It didn’t take long after the sign went up before HarbourVest managing director John Toomey’s cellphone started buzzing.
The congratulatory calls and texts streamed in after the investment firm’s corporate logo was installed at One Lincoln St., some 37 stories above the downtown streets. Landing a tower sign had been part of the calculus when HarbourVest sought a new office location, to send a signal that the fast-growing firm — whose roughly 900 local employees will relocate there in 2025 — had become a major corporate player in its home city.
HarbourVest joins a growing list of corporate names that now grace Boston’s skyline: Foundation Medicine, CarGurus, Eli Lilly, State Street, Whoop, MassMutual. Next up: John Hancock. The life insurer took its signature logo that once loomed over the center field scoreboard at Fenway Park and just this past weekend put it up at 200 Berkeley St., below its famous weather beacon.
This surge in office signs started in the early 2010s when Vertex Pharmaceuticals opened its new headquarters on Fan Pier. Then came signs touting the likes of Goodwin, PwC, Reebok, and Converse.
But before Vertex, getting a tower sign through City Hall was next to impossible. Former mayor Thomas M. Menino was notoriously averse during his two decades in office, which ended in January 2014. The exceptions that proved the rule: State Street — one of Boston’s biggest companies — managed to get its name atop One Lincoln (the sign that HarbourVest just replaced) and John Hancock did the same at its since-vacated headquarters on Congress Street in the Seaport. Other than that, the doors were essentially shut.
Not anymore. Count real estate lawyer Dan Dain, author of “A History of Boston,” as a fan of the shift, especially among the Seaport’s similar-looking structures.
“It anchors buildings in place. Particularly in a neighborhood that has some significant design challenges, I think there’s value to it,” Dain said. “And we should be proud of the companies here. It’s a major selling point of Boston.”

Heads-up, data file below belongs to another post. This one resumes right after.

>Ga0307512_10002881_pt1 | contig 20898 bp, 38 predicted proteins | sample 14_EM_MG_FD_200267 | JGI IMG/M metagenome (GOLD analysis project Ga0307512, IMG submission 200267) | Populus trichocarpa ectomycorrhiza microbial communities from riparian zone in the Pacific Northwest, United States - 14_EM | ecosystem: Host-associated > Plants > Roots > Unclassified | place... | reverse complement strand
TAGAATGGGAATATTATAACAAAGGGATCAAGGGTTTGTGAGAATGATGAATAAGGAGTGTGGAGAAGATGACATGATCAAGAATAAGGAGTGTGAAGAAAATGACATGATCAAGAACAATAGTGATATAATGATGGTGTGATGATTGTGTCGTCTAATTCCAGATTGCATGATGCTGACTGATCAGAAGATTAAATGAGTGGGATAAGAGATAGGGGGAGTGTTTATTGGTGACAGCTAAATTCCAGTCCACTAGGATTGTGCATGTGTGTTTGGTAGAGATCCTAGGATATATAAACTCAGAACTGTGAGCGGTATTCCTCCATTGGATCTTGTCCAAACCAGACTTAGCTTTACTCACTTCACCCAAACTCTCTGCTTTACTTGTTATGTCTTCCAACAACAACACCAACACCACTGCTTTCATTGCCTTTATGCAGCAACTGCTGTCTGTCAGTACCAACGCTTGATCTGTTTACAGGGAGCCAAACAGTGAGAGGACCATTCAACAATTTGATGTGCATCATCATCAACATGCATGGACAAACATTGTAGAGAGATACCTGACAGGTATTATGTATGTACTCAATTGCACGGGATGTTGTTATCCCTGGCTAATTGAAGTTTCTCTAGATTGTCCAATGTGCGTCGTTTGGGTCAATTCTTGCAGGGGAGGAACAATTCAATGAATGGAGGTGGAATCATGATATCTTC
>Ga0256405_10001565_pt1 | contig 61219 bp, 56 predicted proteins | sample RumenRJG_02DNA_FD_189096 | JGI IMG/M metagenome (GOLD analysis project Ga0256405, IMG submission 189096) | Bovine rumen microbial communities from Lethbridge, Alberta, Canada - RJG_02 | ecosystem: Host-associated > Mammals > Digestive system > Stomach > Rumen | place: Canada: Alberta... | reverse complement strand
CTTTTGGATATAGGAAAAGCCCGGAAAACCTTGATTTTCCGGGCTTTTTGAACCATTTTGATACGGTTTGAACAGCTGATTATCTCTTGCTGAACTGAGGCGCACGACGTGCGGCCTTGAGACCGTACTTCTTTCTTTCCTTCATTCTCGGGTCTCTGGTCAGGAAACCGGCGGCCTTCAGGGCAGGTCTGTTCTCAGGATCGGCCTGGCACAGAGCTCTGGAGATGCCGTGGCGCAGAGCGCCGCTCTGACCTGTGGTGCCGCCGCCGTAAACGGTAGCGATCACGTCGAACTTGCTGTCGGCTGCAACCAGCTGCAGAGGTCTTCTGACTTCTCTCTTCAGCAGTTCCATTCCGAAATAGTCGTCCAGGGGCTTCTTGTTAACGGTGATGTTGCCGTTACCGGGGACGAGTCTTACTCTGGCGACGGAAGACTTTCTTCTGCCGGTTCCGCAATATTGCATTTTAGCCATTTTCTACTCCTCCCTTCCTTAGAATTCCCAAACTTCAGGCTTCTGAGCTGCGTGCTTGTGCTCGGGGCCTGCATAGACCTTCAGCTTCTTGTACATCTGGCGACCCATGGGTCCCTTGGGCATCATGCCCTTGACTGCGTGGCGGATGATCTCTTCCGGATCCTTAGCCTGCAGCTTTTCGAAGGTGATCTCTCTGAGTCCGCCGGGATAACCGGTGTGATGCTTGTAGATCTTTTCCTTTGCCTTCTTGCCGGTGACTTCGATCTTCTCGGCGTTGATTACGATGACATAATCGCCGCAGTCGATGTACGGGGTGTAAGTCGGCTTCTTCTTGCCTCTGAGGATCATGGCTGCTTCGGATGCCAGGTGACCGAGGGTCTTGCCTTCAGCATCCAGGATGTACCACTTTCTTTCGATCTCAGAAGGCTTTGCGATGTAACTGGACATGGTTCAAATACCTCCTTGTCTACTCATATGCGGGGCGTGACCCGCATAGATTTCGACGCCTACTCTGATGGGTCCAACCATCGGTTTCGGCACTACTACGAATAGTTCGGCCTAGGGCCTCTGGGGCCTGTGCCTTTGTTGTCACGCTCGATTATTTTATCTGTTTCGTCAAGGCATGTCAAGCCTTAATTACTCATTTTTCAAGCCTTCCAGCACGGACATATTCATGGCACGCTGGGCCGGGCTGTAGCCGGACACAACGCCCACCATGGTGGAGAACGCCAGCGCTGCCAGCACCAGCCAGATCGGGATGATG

But Alison Frazee, head of the Boston Preservation Alliance, said city officials should at least have some clear standards in place. She said she’s concerned about the skyline getting “cluttered with corporate ads.”
If Menino were still alive, he would probably agree.
He didn’t like the idea of putting corporate names on T stations. Legal Sea Foods couldn’t get a sign for its fish processing center on the waterfront, and commissioned a metal cod sculpture instead. Even hotels weren’t a slam dunk. Greater Boston Chamber president Jim Rooney said the Menino administration was initially reluctant to approve a sign on the Westin hotel alongside the Boston Convention & Exhibition Center, at a time when Rooney oversaw the convention center. And Rooney had been Menino’s chief of staff.
“The aesthetics of the city were crucially important to him,” said Dot Joyce, Menino’s longtime press secretary. “That stemmed from the ‘70s and ‘80s and seeing the city become a little run down and looking old and shabby, and wanting to project an image that the city was forward-looking and clean and welcoming.”
But Menino apparently warmed up to some signs over time. As LED screens replaced neon, Joyce said, the Menino administration approved a few digital signs, including an upgraded version of the Citgo sign in Kenmore Square.
“Everything was on a case-by-case basis, to make sure it fit and maintained the fabric of our city’s culture,” she said. “Just because something looks good on a letterhead doesn’t mean it belongs on the top of a building.”
This approach apparently benefited Vertex, which Menino helped lure to the Boston waterfront from Cambridge. Prominent Vertex logos went up, prompting “sign envy” among some executives plotting moves of their own.